I’m gonna come out and say it – World War Z was a badass movie. I’m a big fan of the modern zombie genre, and really enjoy the whole concept of some viral infection wiping out the world’s population with mindless, animalistic zombies that have no emotional attachment to the world. Plus, according to WWZ, as a diabetic I will be spared from the onslaught and can finally credentials as a badass myself. Some of you will be saved, others will fall before my AR-15. Suck it.
That said, I really find it a bit odd the way an Independence Day float was presented in Dekalb County this past week. The Dekalb Young Republicans (good group of people, BTW) and the North Dekalb Republican Women (don’t know ’em) prepared a float themed “Lady Liberty Belle and The Liberty Freedom Fighters vs. the Zombies of Tyranny.” The link provided should give you a photo courtesy of Catherine Bernard.
I get attracting people to pay attention using a catchy and unique idea to present the concept of government tyranny. However, I have some problems. Zombies as presented in every movie, from World War Z to 28 Days Later to Resident Evil (which, admittedly, I thought was pretty damn creepy when the first film came out), are mindless, unintellectual creatures. Their only drive is to consume healthy humans and spread the plague. Instinctual. Unthinking. Vicious. Worst, the lack of any survival instinct (on account of already being dead) makes them a terrifying prospect. In tying “government” to mindless animals who want nothing more than to consume and consume without any thought of the consequences. While it’s easy to point to many in elected positions and their staff as examples, we seem to forget that millions of Americans who have the same conservative philosophy as us get lumped into that category and instantly turned off.
The truth is that simply standing up and repeating “Constitution!” over and over doesn’t make you any more of a lover of American liberty than those you criticize. After all, labelling yourself a “Liberty Freedom Fighter” pretty much puts you in the same groups as the late Bin Laden and many a theocratic radical that dub themselves the same. Moreover, it doesn’t absolve you of the responsibility of explaining why the Constitution is so important to American society beyond the “founders were Godly men who loved liberty.” That’s as much a logical fallacy as anything else. Therefore, a zombie calling another zombie “evil” doesn’t really solve the problem. We have to kill the virus, and to do that we need to provide the cure in our personal philosophies.
One particular instance that comes to mind is my own discussion with a “liberty” person I had during the convention season. During a long conversation, we started discussing the concept of what a “big government Republican” was and whether or not she would consider me one because I valued a large, technologically superior military force to any other nation in the world. Maintaining a military is specifically identified as a federal power in Article I, Section 8 and the President is Commander-in-Chief in Article II, Section 2, but it’s certainly something that the “liberty” crowd rallied by Ron Paul on during the presidential primary season. The only answer I could really get out of the conversation was that I’m a big government Republican if I am willing or believe that the military-industrial complex should be enriched at our expense.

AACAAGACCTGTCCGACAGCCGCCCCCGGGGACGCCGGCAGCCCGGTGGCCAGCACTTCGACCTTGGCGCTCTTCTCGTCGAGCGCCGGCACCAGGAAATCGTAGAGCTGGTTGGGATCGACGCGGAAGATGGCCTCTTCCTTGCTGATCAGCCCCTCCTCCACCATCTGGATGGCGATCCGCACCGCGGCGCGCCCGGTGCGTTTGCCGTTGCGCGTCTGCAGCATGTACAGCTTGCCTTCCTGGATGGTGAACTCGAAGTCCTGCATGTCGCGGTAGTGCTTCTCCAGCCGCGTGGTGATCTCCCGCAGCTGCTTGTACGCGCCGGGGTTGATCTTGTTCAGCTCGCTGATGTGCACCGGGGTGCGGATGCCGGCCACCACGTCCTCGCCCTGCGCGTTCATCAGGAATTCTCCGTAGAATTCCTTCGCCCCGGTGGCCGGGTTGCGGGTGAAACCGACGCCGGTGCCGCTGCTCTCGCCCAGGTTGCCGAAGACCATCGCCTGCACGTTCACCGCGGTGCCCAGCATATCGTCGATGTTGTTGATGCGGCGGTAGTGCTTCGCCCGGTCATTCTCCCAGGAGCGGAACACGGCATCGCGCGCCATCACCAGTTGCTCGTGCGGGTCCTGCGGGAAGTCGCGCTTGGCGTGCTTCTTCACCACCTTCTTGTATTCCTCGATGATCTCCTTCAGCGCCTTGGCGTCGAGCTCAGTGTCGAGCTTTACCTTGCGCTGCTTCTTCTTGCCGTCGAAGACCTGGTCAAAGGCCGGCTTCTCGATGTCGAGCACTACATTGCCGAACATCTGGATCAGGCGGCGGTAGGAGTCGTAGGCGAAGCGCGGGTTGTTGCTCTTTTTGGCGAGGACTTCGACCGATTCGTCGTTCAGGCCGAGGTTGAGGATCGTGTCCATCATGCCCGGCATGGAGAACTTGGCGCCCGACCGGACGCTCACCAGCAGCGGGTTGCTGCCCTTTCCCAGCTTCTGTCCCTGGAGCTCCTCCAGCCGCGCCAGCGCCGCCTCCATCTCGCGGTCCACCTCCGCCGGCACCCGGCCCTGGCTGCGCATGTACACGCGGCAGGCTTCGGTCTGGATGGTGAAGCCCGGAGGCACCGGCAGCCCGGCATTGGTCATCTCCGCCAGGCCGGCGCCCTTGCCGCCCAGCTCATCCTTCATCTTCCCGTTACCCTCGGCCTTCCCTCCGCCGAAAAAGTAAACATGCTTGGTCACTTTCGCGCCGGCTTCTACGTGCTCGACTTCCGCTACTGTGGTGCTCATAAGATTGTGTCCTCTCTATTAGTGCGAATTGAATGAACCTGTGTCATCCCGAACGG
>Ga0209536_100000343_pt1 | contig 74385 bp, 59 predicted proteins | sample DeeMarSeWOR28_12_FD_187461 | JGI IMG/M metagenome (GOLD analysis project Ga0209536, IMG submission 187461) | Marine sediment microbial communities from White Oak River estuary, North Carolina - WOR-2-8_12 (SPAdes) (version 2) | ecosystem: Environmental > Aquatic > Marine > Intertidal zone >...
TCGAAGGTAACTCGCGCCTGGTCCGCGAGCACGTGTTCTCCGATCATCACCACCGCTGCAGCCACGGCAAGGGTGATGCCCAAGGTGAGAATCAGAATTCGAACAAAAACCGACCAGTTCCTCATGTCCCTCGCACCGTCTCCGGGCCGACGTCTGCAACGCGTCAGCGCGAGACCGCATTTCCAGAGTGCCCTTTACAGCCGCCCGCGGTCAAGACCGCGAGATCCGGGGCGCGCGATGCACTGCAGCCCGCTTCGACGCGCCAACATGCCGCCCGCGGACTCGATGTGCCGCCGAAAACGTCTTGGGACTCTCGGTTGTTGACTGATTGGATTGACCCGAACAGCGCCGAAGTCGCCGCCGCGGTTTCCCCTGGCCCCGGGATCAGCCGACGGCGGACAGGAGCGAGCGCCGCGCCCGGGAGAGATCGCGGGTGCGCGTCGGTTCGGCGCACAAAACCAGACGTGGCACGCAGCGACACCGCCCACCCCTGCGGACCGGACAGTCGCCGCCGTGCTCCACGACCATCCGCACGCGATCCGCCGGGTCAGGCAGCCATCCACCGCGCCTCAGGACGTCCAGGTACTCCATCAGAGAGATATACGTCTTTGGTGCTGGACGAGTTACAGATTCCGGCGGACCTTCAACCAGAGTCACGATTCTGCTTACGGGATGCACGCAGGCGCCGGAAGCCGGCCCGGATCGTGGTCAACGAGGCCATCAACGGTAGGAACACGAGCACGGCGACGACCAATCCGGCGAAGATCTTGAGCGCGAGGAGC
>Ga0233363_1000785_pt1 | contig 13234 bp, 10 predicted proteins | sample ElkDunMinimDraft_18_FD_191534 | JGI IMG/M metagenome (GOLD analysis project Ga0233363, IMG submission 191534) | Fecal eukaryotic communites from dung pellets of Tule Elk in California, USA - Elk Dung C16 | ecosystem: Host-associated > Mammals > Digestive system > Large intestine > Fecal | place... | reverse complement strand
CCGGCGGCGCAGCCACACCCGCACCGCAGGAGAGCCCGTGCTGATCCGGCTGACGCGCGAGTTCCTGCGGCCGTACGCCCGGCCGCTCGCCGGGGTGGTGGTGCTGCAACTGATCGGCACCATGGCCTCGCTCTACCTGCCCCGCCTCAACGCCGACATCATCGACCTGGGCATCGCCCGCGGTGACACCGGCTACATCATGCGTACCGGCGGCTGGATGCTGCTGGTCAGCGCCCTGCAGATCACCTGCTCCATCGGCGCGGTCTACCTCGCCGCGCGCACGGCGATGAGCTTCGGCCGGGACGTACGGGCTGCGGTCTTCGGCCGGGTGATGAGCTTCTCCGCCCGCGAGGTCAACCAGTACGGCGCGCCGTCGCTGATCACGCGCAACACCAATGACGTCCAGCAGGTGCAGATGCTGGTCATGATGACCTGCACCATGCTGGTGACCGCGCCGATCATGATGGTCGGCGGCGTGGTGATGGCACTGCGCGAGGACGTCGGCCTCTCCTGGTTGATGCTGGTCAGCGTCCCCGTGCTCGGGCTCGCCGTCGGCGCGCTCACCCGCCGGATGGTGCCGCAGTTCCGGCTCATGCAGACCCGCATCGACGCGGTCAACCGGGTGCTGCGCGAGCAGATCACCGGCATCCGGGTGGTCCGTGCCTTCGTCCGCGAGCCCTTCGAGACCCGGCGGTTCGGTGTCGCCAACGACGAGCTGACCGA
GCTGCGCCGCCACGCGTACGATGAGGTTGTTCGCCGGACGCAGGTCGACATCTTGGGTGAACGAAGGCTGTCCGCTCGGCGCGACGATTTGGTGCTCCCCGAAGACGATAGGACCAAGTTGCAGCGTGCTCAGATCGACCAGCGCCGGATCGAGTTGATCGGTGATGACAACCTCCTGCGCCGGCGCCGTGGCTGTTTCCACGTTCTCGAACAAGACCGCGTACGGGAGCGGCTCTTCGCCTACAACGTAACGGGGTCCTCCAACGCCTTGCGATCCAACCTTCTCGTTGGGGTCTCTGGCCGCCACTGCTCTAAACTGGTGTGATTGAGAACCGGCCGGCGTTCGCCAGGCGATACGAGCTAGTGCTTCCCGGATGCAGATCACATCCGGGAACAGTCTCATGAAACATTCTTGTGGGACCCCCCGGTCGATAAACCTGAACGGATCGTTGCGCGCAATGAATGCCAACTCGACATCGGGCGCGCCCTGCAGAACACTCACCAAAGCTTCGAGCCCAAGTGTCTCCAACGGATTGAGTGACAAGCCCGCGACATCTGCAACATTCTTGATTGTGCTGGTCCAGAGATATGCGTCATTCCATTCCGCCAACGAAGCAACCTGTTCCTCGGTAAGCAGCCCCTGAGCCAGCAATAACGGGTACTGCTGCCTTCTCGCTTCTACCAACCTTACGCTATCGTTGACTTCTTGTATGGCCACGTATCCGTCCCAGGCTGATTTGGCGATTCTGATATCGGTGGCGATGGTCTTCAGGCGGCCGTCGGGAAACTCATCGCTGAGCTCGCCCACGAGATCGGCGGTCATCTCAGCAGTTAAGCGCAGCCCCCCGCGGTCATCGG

Okay? The problem is that it doesn’t really engage the question at hand, and that’s the problem with labelling the “government” as a conglomerate of zombies. It doesn’t answer the question of how to reduce the size and scope of government. Fact is hundreds of thousands of government workers consider themselves conservative. They’d happily contribute to a solution to the burgeoning government if they knew that doing so wouldn’t endanger their families, means of living, and still give them an opportunity to help those they provide assistance to. Simply saying “reduce the size of government” is no way to go about a planning. In fact, it’s not a plan at all. General drawdowns must be implemented in order to not create other problems the folks that smaller government advocates are trying to help will suffer the results of. Simply saying “reduce the government!” is a zombie-esque approach to combatting the problem. Details and consequences matter, and zombies don’t really care about details and consequences.
I give an A for effort and creativity, but F for the effectiveness in communicating the conservative message. At the end of the day, that’s what we need having a lasting impact. The Constitution is not, in and of itself, an immaculate document. It’s the philosophy behind it that’s important, and too many conservatives these days have forgotten that. Remembering it just might be the cure to what ails the zombie plague infesting the conservative movement these days.